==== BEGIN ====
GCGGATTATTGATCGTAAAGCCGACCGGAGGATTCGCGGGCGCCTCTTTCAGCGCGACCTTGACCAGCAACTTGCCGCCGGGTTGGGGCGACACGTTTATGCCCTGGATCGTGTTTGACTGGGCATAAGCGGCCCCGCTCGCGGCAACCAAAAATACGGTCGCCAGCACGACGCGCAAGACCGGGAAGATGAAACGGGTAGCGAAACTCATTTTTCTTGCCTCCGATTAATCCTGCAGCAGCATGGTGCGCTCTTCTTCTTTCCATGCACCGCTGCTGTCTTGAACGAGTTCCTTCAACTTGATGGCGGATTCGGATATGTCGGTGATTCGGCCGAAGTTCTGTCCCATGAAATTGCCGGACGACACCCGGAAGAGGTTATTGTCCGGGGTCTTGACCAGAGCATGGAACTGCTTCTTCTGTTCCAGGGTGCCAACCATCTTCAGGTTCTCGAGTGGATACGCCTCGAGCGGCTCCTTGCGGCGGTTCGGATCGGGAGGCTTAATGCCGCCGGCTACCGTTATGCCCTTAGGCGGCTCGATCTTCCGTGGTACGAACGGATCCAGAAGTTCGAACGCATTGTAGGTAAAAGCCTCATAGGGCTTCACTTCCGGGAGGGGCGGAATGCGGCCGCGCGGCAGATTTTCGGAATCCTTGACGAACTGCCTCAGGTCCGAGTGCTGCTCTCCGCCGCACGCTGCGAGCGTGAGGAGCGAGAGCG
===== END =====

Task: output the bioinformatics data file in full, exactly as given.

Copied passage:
GCGGATTATTGATCGTAAAGCCGACCGGAGGATTCGCGGGCGCCTCTTTCAGCGCGACCTTGACCAGCAACTTGCCGCCGGGTTGGGGCGACACGTTTATGCCCTGGATCGTGTTTGACTGGGCATAAGCGGCCCCGCTCGCGGCAACCAAAAATACGGTCGCCAGCACGACGCGCAAGACCGGGAAGATGAAACGGGTAGCGAAACTCATTTTTCTTGCCTCCGATTAATCCTGCAGCAGCATGGTGCGCTCTTCTTCTTTCCATGCACCGCTGCTGTCTTGAACGAGTTCCTTCAACTTGATGGCGGATTCGGATATGTCGGTGATTCGGCCGAAGTTCTGTCCCATGAAATTGCCGGACGACACCCGGAAGAGGTTATTGTCCGGGGTCTTGACCAGAGCATGGAACTGCTTCTTCTGTTCCAGGGTGCCAACCATCTTCAGGTTCTCGAGTGGATACGCCTCGAGCGGCTCCTTGCGGCGGTTCGGATCGGGAGGCTTAATGCCGCCGGCTACCGTTATGCCCTTAGGCGGCTCGATCTTCCGTGGTACGAACGGATCCAGAAGTTCGAACGCATTGTAGGTAAAAGCCTCATAGGGCTTCACTTCCGGGAGGGGCGGAATGCGGCCGCGCGGCAGATTTTCGGAATCCTTGACGAACTGCCTCAGGTCCGAGTGCTGCTCTCCGCCGCACGCTGCGAGCGTGAGGAGCGAGAGCG